So what you're saying is that an extreme instability of the tectonic plates underneath us incessantly colliding(just ignore the absurdity for a moment) would not have an affect on the ground directly beneath us?
Thats an entirely different question than your opening post . If you lived in a tectonically active area (like the Asian margin of the Pacific plate, or the Sunda Plate), your life would be quite "interesting" in that earthquakes could dominate your daily concerns. and many active volcanoes define the plate margins>There also exist several "supervolcanoes" where several plates conjoin at "Triple points".
BUT although the focus of earthquakes (epicenters and hypocenters) would be along those lines, the reach of the effects wouldnt be that far because of the following
1. the earths crust is rather plastic and doesnt support transmittal of devastating energy for great distances
2. PLates are veery thin compared to the even more plastic layers of the mantle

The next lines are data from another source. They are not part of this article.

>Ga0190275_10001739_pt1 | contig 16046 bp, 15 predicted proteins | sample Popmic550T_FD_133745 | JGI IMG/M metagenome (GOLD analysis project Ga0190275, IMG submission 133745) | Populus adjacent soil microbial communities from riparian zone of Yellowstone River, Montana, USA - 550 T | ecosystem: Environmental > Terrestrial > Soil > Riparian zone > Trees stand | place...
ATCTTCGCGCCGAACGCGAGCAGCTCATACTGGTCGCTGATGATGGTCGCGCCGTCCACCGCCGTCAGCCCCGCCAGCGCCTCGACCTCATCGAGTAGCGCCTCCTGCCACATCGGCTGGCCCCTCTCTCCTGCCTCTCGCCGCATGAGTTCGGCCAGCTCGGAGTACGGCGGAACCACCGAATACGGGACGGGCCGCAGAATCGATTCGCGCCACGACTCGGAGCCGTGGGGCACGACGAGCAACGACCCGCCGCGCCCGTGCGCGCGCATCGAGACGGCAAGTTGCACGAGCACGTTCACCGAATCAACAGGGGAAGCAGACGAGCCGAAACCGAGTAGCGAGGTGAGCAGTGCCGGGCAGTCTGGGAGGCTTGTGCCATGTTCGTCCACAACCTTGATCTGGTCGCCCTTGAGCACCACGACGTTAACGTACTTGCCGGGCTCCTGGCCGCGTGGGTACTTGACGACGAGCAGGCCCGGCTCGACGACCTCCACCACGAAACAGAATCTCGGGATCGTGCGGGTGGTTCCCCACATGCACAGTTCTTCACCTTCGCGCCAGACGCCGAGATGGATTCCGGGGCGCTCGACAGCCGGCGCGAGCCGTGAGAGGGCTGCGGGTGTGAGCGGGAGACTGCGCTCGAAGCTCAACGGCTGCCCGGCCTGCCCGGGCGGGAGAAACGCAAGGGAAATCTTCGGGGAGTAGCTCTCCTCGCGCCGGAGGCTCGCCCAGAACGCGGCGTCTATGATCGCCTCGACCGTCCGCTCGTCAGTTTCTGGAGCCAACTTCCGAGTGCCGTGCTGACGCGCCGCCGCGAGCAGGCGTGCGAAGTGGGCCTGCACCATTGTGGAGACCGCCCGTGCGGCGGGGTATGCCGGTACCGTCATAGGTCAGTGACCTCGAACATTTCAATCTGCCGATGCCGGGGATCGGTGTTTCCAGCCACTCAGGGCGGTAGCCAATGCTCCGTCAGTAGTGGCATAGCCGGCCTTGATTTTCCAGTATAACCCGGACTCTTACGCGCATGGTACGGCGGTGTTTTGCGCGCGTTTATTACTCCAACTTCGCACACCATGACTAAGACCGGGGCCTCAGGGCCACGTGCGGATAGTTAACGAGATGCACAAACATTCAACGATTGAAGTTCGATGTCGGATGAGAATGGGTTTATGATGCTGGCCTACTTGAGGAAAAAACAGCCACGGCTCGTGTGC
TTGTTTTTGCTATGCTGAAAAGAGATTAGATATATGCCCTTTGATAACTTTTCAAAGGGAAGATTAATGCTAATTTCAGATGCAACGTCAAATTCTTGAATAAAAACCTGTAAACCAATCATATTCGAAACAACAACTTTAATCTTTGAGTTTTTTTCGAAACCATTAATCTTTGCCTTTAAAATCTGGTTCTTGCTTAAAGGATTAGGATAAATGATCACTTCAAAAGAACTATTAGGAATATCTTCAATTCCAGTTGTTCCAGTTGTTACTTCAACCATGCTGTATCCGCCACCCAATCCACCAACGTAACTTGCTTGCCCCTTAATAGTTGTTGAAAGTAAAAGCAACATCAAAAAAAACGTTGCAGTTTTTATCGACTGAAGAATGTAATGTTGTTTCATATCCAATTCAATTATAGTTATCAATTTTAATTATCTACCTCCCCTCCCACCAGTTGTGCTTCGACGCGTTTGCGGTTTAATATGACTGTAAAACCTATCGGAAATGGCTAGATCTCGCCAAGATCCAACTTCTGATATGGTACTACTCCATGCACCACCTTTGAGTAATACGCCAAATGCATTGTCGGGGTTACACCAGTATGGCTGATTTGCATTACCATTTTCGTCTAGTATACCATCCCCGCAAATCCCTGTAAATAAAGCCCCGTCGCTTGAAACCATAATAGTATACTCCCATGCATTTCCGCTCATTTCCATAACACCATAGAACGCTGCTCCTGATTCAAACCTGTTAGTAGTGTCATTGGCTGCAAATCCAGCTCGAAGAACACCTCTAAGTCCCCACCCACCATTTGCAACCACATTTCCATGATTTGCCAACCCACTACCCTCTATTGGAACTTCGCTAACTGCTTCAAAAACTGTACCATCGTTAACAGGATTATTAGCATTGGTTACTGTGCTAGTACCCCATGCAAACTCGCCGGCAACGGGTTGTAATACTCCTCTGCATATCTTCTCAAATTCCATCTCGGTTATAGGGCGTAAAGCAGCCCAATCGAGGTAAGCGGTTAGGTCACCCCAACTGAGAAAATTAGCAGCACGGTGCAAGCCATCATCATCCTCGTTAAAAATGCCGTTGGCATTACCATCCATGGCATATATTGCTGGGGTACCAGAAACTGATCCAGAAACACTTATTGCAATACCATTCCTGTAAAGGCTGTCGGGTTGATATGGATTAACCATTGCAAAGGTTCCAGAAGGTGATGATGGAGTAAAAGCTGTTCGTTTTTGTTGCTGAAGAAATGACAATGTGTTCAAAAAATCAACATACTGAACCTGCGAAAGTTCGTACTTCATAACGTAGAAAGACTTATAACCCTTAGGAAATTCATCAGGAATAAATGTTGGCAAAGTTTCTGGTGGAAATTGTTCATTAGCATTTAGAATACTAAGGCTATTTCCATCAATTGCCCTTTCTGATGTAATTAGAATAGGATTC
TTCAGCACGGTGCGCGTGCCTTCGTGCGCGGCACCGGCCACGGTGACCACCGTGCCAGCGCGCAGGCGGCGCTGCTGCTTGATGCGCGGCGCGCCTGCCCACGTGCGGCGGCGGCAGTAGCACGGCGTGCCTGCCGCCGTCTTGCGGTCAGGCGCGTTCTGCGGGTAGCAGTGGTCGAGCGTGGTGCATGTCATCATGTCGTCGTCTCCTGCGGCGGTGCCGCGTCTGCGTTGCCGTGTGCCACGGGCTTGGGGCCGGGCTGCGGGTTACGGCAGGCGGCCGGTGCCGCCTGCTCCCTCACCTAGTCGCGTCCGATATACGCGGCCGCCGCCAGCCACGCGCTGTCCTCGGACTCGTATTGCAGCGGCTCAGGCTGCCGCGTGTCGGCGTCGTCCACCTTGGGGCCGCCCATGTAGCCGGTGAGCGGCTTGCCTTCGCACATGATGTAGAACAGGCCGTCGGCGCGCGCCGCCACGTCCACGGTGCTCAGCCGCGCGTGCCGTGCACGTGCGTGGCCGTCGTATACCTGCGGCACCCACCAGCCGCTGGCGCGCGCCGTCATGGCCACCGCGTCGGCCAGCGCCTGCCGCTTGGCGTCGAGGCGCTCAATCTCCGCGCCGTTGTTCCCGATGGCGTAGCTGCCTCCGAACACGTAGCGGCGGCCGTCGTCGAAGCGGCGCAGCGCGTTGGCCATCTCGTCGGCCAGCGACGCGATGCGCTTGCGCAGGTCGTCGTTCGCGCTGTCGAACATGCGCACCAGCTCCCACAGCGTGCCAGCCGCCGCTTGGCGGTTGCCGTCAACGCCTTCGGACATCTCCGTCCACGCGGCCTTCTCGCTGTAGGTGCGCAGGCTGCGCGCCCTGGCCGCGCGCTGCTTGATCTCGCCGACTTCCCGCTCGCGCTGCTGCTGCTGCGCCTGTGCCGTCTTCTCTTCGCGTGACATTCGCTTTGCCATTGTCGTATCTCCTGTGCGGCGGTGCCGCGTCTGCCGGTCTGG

Seismic "Wave" propagation can be destructive , especially in the water , but the actual " Ground Wave" that contains the quake, gets damped quite quickly with distance, almost in a square root function. So, yes, the ground directly beneath you and directly within the effect zone of the seismic waves could be trashed by plate motion, but this energy dissipates quite quickly horizontally unless youre in the path of a seismic tsunami.
What you asked before in your opening post just does NOT occur, even as a dream theme. (Conervation of Mass still works) Weve got enough seismic data and 3D maps of their effect zones gathered over the last 100 years or more that we feel quite confident about the mechanisms.
I gotta say that the concept of "Tectonic plates" wsnt really developed as a tool until the 1960's, even though the data and evidence was being compiled by every discipline from paleo, tructure, paleogeography, to climate science ,as early as the 1920's. (Scientists can be very very conservative in their ability to just drop one thing and pick up another.) It took that final bit of defining an actual MECHANISM that took place in WWII that drove it home.
SOme of my own professors (In the 1970s) just quit their careers in geology rather than take up a whole new paradigm.